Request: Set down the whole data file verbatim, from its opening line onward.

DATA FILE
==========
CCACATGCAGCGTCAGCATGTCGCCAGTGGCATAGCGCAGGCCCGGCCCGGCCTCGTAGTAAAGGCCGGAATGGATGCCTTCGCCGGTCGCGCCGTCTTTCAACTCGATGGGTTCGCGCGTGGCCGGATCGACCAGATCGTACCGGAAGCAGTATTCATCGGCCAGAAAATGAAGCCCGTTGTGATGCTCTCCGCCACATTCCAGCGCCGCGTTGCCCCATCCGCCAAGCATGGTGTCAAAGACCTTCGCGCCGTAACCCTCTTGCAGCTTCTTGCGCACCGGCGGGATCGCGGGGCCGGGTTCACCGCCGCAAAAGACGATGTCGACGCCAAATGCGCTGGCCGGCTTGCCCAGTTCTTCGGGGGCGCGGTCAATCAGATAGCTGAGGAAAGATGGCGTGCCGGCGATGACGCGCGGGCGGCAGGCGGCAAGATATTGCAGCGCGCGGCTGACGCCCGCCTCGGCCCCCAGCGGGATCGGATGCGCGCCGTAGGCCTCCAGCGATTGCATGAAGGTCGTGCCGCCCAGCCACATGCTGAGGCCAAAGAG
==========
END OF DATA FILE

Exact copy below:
CCACATGCAGCGTCAGCATGTCGCCAGTGGCATAGCGCAGGCCCGGCCCGGCCTCGTAGTAAAGGCCGGAATGGATGCCTTCGCCGGTCGCGCCGTCTTTCAACTCGATGGGTTCGCGCGTGGCCGGATCGACCAGATCGTACCGGAAGCAGTATTCATCGGCCAGAAAATGAAGCCCGTTGTGATGCTCTCCGCCACATTCCAGCGCCGCGTTGCCCCATCCGCCAAGCATGGTGTCAAAGACCTTCGCGCCGTAACCCTCTTGCAGCTTCTTGCGCACCGGCGGGATCGCGGGGCCGGGTTCACCGCCGCAAAAGACGATGTCGACGCCAAATGCGCTGGCCGGCTTGCCCAGTTCTTCGGGGGCGCGGTCAATCAGATAGCTGAGGAAAGATGGCGTGCCGGCGATGACGCGCGGGCGGCAGGCGGCAAGATATTGCAGCGCGCGGCTGACGCCCGCCTCGGCCCCCAGCGGGATCGGATGCGCGCCGTAGGCCTCCAGCGATTGCATGAAGGTCGTGCCGCCCAGCCACATGCTGAGGCCAAAGAG